July 22 2014 Latest news:
Friday, April 13, 2012
THE beauty of a novelisation is that it can paper over the cracks in production values, miscasting decisions, overacting and general plotholes, leaving the reader (or in this case listener) with all the good bits.
With a story like Paradise Towers, which was pretty universally derided as a television series, this allows writer Stephen Wyatt to focus on his original story conception and move away from the committee-led version which was eventually screened.
On paper it must have seemed great. The luxury man-made planet of Paradise Towers has deteriorated into a world of rogue cleaning machines, teenage gangs, authoritarian caretakers and cannibalistic old ladies, with the Doctor and Mel caught up in the chaos… Alas, what was broadcast was much more lacklustre, budget-conscious and poorly acted, resulting in its reputation as one of the worst stories in the classic series’ 26 year run.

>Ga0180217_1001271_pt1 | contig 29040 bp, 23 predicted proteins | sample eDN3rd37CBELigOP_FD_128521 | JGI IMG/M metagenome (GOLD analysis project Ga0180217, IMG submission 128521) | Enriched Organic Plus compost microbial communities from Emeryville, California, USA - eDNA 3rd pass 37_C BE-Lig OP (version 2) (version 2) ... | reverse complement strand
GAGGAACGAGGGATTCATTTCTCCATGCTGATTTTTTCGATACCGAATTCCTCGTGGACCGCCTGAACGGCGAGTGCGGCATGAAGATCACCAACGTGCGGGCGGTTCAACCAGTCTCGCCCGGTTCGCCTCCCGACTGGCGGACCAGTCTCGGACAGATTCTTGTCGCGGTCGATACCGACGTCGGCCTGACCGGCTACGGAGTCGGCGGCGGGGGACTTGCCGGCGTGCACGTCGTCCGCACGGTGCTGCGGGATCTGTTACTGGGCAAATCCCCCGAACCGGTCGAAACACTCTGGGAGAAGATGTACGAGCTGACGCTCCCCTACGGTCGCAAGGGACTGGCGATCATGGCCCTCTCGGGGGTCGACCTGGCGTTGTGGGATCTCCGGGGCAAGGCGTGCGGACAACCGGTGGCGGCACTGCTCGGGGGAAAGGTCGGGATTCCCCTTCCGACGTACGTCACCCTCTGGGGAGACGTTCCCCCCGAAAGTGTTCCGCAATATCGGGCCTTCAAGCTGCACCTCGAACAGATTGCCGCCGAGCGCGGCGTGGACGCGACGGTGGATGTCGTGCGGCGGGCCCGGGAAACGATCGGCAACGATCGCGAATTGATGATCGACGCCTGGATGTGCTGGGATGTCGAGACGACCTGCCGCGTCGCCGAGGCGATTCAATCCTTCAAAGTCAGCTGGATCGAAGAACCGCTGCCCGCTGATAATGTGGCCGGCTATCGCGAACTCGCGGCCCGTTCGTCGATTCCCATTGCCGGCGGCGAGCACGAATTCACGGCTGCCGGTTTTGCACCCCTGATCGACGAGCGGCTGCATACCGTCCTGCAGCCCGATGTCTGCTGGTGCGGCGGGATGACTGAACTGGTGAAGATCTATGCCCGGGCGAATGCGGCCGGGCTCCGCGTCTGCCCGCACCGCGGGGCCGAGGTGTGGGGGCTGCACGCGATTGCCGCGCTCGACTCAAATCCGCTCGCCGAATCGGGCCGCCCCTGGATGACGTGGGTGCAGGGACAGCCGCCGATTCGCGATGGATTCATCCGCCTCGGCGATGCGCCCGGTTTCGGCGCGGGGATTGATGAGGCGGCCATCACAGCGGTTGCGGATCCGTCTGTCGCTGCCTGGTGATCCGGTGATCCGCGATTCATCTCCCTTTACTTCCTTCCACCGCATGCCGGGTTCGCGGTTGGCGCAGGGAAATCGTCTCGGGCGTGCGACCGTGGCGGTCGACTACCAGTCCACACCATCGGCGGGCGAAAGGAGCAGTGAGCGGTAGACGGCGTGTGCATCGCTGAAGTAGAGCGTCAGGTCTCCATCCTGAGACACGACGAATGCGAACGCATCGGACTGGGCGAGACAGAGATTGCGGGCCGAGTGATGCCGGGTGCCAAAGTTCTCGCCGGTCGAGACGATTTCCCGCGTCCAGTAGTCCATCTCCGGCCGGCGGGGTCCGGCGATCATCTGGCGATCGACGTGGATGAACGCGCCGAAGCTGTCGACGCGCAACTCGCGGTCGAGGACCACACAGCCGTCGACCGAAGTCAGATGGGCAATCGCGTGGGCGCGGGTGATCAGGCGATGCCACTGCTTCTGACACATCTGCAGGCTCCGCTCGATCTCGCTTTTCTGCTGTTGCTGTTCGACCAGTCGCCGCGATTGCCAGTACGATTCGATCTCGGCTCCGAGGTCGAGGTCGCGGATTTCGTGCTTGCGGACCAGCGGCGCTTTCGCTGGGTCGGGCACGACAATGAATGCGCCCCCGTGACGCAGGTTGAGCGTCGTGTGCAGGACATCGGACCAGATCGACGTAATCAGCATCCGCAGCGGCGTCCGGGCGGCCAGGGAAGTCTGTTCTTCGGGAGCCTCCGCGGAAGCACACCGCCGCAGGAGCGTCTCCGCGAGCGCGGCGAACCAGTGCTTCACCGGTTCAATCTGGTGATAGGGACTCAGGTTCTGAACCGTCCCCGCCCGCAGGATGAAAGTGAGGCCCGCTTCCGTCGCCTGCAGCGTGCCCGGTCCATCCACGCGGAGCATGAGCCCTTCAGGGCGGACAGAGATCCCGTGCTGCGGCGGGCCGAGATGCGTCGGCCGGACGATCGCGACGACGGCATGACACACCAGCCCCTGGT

Wyatt doesn’t add a huge amount of additional material to the televised version of his script, but what he does do is dramatically improve on the world he has created, adding some lovely descriptive detail and expanding the characterisation of the guest cast.
There’s a lot of pace to proceedings, so you’re in no danger of getting bogged down in a scene, and his vision of what the story should have been actually outweighs any preconceptions about the TV version, with the black comedy if anything even darker here.
Of course, the elephant in the room with most early Sylvester McCoy stories is the presence of Bonnie Langford as Mel, but instead of trying to work around one of the most unpopular companions ever, AudioGo have confronted the issue head on and actually employed her to read the novelisation.
And what a breath of fresh air she actually is. Admirably impersonating the various characters, including the Seventh Doctor, she brings a comfortable humour to her reading, especially with Mel, who comes across as much less annoying compared to her onscreen persona.
An all-round success story then, and a worthwhile addition to AudioGo’s burgeoning collection of Target novelisations.